Circumpolar peoples

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"Circumpolar peoples" is an umbrella term for the various indigenous peoples of the Arctic.

Circumpolar coastal human population distribution ca. 2009 (includes both indigenous and non-indigenous)

Prehistory[edit]

The earliest inhabitants of North America's central and eastern Arctic are referred to as the Arctic small tool tradition (AST) and existed c. 2500 BC. AST consisted of several Paleo-Eskimo cultures, including the Independence cultures and Pre-Dorset culture.[1][2] The Dorset culture (Inuktitut: Tuniit or Tunit) refers to the next inhabitants of central and eastern Arctic. The Dorset culture evolved because of technological and economic changes during the period of 1050–550 BC. With the exception of the Quebec/Labrador peninsula, the Dorset culture vanished around 1500 AD.[3] Supported by genetic testing, evidence shows that Dorset culture, known as the Sadlermiut, survived in Aivilik, Southampton and Coats Islands, until the beginning of the 20th century.[4]

Dorset/Thule culture transition dates around the 9th–10th centuries. Scientists theorize that there may have been cross-contact of the two cultures with sharing of technology, such as fashioning harpoon heads, or the Thule may have found Dorset remnants and adapted their ways with the predecessor culture.[5] Others believe the Thule displaced the Dorset.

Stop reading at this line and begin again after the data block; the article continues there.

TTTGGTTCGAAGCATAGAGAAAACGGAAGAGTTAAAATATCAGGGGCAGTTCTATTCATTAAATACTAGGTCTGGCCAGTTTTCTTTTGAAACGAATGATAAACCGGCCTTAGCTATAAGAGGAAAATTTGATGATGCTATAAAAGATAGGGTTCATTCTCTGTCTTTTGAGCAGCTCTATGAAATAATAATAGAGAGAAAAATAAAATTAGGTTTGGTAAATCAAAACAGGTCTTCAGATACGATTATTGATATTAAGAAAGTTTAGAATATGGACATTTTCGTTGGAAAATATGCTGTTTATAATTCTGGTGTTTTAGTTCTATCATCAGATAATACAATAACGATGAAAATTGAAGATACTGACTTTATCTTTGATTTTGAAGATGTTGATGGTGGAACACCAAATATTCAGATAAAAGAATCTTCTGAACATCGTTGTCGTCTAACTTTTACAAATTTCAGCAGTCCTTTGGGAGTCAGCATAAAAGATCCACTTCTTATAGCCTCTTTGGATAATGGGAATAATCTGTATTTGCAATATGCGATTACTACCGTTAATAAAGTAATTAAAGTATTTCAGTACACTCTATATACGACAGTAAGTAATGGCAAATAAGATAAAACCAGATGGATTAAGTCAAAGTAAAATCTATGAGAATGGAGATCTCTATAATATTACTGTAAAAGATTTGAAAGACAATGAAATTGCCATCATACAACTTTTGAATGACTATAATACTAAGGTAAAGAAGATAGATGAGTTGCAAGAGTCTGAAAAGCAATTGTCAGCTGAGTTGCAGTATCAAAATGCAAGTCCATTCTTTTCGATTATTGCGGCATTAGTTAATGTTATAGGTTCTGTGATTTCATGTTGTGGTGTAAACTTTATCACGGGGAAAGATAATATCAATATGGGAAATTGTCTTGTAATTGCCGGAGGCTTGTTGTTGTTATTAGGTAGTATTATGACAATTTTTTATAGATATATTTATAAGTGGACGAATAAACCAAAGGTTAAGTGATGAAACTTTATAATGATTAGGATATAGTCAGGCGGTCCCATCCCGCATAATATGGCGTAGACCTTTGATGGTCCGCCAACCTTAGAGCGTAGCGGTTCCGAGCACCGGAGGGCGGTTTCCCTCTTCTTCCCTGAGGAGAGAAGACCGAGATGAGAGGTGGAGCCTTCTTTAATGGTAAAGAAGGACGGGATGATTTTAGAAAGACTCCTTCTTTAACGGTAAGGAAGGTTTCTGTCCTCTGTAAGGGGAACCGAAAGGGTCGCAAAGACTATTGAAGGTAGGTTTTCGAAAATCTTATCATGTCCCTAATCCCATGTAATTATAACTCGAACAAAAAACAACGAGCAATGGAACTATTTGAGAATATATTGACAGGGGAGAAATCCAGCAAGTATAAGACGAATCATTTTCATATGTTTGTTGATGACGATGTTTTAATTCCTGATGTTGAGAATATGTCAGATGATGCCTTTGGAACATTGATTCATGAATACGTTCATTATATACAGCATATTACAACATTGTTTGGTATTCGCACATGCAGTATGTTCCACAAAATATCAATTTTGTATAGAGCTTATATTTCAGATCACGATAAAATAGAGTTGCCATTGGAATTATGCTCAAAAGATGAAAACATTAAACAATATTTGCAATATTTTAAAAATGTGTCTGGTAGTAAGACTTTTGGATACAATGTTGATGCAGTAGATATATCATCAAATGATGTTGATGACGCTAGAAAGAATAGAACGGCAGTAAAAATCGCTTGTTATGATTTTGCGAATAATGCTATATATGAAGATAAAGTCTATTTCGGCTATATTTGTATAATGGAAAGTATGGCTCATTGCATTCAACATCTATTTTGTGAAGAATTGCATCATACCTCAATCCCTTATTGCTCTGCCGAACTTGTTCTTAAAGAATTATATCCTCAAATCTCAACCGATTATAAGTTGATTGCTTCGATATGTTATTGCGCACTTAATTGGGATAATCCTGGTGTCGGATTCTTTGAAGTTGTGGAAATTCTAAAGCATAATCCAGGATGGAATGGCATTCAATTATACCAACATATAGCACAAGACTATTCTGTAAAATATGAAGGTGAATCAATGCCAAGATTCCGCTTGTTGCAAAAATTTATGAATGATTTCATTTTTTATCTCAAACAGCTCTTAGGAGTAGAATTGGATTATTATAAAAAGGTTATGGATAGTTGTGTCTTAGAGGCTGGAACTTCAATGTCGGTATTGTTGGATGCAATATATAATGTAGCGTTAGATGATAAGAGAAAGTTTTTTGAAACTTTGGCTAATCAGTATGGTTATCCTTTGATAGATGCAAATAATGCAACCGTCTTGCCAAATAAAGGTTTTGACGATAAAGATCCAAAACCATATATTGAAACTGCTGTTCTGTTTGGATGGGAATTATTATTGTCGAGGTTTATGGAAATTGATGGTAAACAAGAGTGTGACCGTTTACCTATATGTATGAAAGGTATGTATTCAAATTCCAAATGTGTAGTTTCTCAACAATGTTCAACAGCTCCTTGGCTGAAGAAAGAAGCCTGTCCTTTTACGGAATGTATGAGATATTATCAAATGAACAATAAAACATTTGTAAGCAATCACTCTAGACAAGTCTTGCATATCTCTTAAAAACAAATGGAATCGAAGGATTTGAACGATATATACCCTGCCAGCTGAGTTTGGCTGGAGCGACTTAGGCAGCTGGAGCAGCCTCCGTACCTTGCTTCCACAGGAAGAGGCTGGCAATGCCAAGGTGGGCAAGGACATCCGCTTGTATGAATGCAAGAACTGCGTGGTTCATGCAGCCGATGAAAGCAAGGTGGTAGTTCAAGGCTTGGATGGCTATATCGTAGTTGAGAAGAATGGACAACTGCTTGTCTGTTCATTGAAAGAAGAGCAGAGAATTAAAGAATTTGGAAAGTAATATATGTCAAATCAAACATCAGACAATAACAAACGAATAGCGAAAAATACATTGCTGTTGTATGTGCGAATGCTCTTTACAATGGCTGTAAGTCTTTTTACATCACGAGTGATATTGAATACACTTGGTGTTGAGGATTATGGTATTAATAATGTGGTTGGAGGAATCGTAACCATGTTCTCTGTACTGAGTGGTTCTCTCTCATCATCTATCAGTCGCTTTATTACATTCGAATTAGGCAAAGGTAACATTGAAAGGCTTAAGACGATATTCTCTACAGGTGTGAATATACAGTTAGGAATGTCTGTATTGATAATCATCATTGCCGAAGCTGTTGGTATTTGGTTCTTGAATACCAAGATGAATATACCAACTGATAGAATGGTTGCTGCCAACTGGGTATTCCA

Historical and contemporary peoples[edit]

By 1300, the Inuit, present-day Arctic inhabitants and descendants of Thule culture, had settled in west Greenland, and moved into east Greenland over the following century. Over time, the Inuit have migrated throughout the Arctic regions of Canada, Greenland, Russia and the United States.[6]

Other Circumpolar North indigenous peoples include the Buryat, Chukchi, Evenks, Inupiat, Khanty, Koryaks, Nenets, Sami, Yukaghir, and Yupik, who still refer to themselves as Eskimo which means "snowshoe netters", not "raw meat eaters" as it is sometimes mistakenly translated.[7]

List of peoples by ethnolinguistic grouping:

See also[edit]

References[edit]

  1. ^ Hoffecker, John F. (2005). A prehistory of the north: human settlement of the higher latitudes. Rutgers University Press. p. 130. ISBN 0-8135-3469-0. 
  2. ^ Gibbon, pp. 28–31
  3. ^ Gibbon, pp. 216–217
  4. ^ McGhee, Robert (2005). The last imaginary place: a human history of the Arctic world (Digitized October 7, 2008 ed.). Oxford University Press. p. 55. ISBN 0-19-518368-1. 
  5. ^ Gibbon, p. 218
  6. ^ "First Nations Culture Areas Index". the Canadian Museum of Civilization. 
  7. ^ "Arctic Peoples". British Museum. 
  • Takashi Irimoto, Takako Yamada (eds.) Circumpolar Religion and Ecology: An Anthropology of the North, University of Tokyo Press, 1994, ISBN 9780860085157.